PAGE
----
Microsoft Edge has come an extended way since it switched from Microsoft’s homegrown edge HTML engine to Chromium. It gained several helpful features that help it compete with other Chromium-based web browsers, including Google Chrome. Those features are coming into focus as Microsoft prepares for the upcoming school year with a couple of bits and pieces that make Edge a far better partner for planning the varsity year safely.
Thanks to its common roots, Microsoft Edge can realize some compatibility with existing Chrome browser extensions. In addition, of course, Microsoft has its own set, just like the Outlook extension that allows you to access your calendar, email, and tasks without having to go away from the browser. Edge, however, also features a few built-in features that provide it with a foothold, pardon the pun, over the competition.
Collections, as an example, is a read-it-later and Pinterest service rolled into one. Although it primarily allows you to save links to pages and make notes on them, Microsoft is expanding the type of belongings you can stash inside a set. For instance, you’ll now save web captures, which is Edge’s term for website screenshots that you can annotate with drawings or text.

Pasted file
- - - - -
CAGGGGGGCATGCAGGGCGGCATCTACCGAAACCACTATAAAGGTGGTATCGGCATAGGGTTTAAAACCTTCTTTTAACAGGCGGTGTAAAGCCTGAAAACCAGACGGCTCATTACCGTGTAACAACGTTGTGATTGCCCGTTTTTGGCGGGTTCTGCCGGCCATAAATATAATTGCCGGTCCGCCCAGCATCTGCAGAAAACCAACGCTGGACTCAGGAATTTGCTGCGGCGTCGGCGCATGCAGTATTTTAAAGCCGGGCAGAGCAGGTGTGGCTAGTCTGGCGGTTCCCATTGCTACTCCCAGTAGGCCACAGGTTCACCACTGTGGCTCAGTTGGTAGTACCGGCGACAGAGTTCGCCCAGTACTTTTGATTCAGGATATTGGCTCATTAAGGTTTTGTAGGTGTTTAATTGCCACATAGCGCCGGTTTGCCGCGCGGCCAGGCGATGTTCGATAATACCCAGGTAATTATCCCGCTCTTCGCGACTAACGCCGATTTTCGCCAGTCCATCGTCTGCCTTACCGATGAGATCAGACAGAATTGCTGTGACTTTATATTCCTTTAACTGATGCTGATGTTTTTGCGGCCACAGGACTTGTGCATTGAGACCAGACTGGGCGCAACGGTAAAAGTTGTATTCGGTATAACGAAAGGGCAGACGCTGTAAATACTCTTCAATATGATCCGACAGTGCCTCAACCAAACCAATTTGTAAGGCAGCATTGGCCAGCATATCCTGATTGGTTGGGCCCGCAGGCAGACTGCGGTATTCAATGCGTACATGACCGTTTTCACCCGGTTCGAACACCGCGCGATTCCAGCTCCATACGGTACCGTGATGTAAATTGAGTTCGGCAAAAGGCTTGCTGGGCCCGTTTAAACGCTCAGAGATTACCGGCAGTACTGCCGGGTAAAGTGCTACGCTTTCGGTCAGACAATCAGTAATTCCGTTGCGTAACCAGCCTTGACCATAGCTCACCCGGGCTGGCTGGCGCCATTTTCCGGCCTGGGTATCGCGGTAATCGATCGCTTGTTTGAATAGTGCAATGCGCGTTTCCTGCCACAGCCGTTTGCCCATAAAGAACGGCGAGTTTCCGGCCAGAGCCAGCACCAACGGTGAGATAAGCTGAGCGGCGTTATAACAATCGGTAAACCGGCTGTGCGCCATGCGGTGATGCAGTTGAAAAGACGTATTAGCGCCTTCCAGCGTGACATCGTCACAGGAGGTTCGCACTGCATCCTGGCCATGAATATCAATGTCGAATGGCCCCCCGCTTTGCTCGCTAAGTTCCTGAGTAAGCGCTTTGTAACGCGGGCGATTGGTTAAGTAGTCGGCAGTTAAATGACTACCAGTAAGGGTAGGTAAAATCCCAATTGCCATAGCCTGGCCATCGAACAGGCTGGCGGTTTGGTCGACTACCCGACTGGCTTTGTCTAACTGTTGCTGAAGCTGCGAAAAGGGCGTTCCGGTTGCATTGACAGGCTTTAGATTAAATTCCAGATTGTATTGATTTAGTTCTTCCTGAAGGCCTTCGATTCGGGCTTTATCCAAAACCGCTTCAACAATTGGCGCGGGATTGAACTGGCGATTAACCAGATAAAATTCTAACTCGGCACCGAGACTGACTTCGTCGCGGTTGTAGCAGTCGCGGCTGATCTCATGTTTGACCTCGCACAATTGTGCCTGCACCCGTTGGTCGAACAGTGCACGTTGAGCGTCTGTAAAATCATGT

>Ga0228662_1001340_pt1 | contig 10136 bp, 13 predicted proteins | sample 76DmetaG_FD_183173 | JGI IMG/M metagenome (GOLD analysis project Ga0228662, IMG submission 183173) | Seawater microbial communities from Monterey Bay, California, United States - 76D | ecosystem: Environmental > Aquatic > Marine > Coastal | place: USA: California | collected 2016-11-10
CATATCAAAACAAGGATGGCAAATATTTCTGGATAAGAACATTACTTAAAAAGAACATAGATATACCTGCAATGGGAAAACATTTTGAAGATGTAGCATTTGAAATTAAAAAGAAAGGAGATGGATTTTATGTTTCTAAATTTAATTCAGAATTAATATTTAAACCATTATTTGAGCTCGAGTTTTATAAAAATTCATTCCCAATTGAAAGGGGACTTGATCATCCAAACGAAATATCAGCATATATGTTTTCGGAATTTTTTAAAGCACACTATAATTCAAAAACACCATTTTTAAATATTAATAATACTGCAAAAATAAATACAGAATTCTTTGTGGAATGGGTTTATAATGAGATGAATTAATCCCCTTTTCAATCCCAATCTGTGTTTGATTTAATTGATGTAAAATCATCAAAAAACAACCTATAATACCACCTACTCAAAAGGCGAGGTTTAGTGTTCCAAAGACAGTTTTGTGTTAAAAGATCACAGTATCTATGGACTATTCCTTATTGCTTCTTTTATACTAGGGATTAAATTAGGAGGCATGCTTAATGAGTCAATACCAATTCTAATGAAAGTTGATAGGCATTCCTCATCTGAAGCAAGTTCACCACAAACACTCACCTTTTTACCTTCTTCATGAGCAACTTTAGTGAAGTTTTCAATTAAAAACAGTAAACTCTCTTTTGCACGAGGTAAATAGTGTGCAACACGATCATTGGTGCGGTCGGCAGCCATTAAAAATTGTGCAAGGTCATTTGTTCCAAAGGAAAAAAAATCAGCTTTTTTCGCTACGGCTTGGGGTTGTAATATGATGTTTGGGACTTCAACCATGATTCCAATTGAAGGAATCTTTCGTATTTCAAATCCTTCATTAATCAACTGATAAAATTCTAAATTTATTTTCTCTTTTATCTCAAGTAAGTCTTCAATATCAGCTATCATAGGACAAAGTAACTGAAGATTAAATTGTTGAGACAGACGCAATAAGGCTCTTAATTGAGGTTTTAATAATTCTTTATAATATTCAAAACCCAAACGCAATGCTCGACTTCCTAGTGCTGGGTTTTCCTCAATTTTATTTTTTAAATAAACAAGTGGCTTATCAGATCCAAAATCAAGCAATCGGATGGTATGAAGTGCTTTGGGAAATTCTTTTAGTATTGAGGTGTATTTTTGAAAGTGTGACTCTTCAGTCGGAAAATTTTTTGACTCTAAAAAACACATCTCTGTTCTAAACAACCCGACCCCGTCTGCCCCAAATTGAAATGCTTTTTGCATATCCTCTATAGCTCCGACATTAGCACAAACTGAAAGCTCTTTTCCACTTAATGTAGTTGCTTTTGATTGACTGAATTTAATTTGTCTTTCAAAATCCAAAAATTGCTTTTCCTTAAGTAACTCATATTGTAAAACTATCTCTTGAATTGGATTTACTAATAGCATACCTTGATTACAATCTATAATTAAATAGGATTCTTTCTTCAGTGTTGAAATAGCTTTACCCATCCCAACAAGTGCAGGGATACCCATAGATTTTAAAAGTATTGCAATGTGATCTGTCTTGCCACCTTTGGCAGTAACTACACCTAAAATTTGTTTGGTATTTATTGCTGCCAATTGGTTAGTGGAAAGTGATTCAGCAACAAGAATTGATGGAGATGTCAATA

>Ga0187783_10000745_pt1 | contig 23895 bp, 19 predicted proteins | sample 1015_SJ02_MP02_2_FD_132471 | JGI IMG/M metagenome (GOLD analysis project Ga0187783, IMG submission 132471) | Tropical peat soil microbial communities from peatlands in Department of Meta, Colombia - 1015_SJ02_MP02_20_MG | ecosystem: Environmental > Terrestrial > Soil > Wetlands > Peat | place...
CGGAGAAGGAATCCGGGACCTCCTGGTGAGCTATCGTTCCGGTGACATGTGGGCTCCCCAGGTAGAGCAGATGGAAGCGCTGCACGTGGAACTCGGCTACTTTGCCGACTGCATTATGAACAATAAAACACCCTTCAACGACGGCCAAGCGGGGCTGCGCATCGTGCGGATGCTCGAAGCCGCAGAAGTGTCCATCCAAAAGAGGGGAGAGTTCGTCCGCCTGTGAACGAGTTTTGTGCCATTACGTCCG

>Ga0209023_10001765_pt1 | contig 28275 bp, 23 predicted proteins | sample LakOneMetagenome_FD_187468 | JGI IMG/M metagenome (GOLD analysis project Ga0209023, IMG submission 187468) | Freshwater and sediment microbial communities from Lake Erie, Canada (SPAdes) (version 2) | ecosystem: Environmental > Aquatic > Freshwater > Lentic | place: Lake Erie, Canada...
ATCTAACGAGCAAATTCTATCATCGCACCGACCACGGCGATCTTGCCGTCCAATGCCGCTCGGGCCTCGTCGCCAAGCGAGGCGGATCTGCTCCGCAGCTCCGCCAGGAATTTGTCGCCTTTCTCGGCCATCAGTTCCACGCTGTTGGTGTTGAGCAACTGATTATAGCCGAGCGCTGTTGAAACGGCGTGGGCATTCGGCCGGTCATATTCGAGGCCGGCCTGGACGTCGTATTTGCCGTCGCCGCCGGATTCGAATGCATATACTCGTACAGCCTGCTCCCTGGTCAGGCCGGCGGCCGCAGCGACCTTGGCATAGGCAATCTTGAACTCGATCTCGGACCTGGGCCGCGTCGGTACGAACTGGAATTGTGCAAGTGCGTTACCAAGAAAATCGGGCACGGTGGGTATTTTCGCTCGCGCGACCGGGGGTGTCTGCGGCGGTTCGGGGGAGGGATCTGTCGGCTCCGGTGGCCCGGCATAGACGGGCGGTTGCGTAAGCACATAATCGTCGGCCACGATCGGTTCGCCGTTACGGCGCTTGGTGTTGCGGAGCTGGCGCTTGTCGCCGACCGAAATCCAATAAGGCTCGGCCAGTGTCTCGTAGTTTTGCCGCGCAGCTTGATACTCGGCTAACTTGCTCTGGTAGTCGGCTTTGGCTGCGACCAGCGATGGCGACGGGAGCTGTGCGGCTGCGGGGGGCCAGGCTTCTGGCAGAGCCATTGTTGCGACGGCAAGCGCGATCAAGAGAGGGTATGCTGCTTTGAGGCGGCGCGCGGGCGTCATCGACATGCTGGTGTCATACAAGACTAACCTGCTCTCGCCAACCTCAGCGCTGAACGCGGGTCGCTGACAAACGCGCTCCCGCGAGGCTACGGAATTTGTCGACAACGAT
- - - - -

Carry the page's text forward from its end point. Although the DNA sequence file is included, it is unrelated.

One of Microsoft’s essential improvements in Edge is often found within the built-in password manager. Edge now notifies users if their password is just too weak or has already been utilized in other sites so that users can take action if needed. The mobile version of Edge can now also use the credentials saved within the browser to log into mobile apps like Instagram.
Microsoft Edge also features built-in tools to form shopping, particularly for back-to-school supplies, a touch easier. So naturally, Microsoft wants users to pair it with Bing shopping search results and has even created a special Back to high school Hub for that very purpose.